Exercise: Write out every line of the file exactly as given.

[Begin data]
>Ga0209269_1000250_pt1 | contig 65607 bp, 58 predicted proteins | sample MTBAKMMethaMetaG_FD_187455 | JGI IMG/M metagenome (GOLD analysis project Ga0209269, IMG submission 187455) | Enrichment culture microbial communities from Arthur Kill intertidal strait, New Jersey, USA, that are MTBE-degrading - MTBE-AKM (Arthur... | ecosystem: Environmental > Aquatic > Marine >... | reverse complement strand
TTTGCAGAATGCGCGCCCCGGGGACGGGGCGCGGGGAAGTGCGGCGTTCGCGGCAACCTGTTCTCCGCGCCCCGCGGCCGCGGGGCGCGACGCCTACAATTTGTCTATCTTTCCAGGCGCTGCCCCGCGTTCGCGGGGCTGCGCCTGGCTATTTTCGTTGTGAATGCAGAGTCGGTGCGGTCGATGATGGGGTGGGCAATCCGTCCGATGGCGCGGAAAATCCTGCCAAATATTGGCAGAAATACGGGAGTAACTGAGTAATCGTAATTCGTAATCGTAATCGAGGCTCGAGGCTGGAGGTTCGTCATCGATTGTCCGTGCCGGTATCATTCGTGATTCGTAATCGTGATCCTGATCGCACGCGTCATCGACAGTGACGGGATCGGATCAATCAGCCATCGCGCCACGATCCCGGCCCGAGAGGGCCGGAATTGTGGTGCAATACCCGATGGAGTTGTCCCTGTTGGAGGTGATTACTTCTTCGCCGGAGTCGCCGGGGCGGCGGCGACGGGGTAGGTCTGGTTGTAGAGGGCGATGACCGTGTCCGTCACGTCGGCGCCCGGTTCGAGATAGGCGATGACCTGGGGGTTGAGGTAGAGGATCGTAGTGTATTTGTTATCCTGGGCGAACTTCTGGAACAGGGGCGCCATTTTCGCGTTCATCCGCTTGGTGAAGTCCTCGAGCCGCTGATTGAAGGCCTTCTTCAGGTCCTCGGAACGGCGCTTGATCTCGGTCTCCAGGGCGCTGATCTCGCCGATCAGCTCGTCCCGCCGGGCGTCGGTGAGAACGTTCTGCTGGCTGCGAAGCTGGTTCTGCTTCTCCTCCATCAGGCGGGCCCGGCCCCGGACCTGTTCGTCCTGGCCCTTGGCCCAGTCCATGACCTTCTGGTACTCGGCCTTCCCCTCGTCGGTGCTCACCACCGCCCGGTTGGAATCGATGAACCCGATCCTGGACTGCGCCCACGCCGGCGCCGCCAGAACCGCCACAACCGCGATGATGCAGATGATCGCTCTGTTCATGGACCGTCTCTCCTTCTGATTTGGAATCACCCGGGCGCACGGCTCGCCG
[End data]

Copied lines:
>Ga0209269_1000250_pt1 | contig 65607 bp, 58 predicted proteins | sample MTBAKMMethaMetaG_FD_187455 | JGI IMG/M metagenome (GOLD analysis project Ga0209269, IMG submission 187455) | Enrichment culture microbial communities from Arthur Kill intertidal strait, New Jersey, USA, that are MTBE-degrading - MTBE-AKM (Arthur... | ecosystem: Environmental > Aquatic > Marine >... | reverse complement strand
TTTGCAGAATGCGCGCCCCGGGGACGGGGCGCGGGGAAGTGCGGCGTTCGCGGCAACCTGTTCTCCGCGCCCCGCGGCCGCGGGGCGCGACGCCTACAATTTGTCTATCTTTCCAGGCGCTGCCCCGCGTTCGCGGGGCTGCGCCTGGCTATTTTCGTTGTGAATGCAGAGTCGGTGCGGTCGATGATGGGGTGGGCAATCCGTCCGATGGCGCGGAAAATCCTGCCAAATATTGGCAGAAATACGGGAGTAACTGAGTAATCGTAATTCGTAATCGTAATCGAGGCTCGAGGCTGGAGGTTCGTCATCGATTGTCCGTGCCGGTATCATTCGTGATTCGTAATCGTGATCCTGATCGCACGCGTCATCGACAGTGACGGGATCGGATCAATCAGCCATCGCGCCACGATCCCGGCCCGAGAGGGCCGGAATTGTGGTGCAATACCCGATGGAGTTGTCCCTGTTGGAGGTGATTACTTCTTCGCCGGAGTCGCCGGGGCGGCGGCGACGGGGTAGGTCTGGTTGTAGAGGGCGATGACCGTGTCCGTCACGTCGGCGCCCGGTTCGAGATAGGCGATGACCTGGGGGTTGAGGTAGAGGATCGTAGTGTATTTGTTATCCTGGGCGAACTTCTGGAACAGGGGCGCCATTTTCGCGTTCATCCGCTTGGTGAAGTCCTCGAGCCGCTGATTGAAGGCCTTCTTCAGGTCCTCGGAACGGCGCTTGATCTCGGTCTCCAGGGCGCTGATCTCGCCGATCAGCTCGTCCCGCCGGGCGTCGGTGAGAACGTTCTGCTGGCTGCGAAGCTGGTTCTGCTTCTCCTCCATCAGGCGGGCCCGGCCCCGGACCTGTTCGTCCTGGCCCTTGGCCCAGTCCATGACCTTCTGGTACTCGGCCTTCCCCTCGTCGGTGCTCACCACCGCCCGGTTGGAATCGATGAACCCGATCCTGGACTGCGCCCACGCCGGCGCCGCCAGAACCGCCACAACCGCGATGATGCAGATGATCGCTCTGTTCATGGACCGTCTCTCCTTCTGATTTGGAATCACCCGGGCGCACGGCTCGCCG